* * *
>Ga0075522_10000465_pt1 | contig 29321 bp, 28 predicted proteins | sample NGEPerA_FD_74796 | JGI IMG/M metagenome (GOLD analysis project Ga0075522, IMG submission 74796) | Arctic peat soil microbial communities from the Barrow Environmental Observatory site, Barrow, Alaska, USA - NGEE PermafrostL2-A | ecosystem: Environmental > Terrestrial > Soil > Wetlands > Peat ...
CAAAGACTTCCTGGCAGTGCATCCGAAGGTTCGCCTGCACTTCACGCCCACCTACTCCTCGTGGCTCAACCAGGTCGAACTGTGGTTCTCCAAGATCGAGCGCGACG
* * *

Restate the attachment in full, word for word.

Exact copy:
>Ga0075522_10000465_pt1 | contig 29321 bp, 28 predicted proteins | sample NGEPerA_FD_74796 | JGI IMG/M metagenome (GOLD analysis project Ga0075522, IMG submission 74796) | Arctic peat soil microbial communities from the Barrow Environmental Observatory site, Barrow, Alaska, USA - NGEE PermafrostL2-A | ecosystem: Environmental > Terrestrial > Soil > Wetlands > Peat ...
CAAAGACTTCCTGGCAGTGCATCCGAAGGTTCGCCTGCACTTCACGCCCACCTACTCCTCGTGGCTCAACCAGGTCGAACTGTGGTTCTCCAAGATCGAGCGCGACG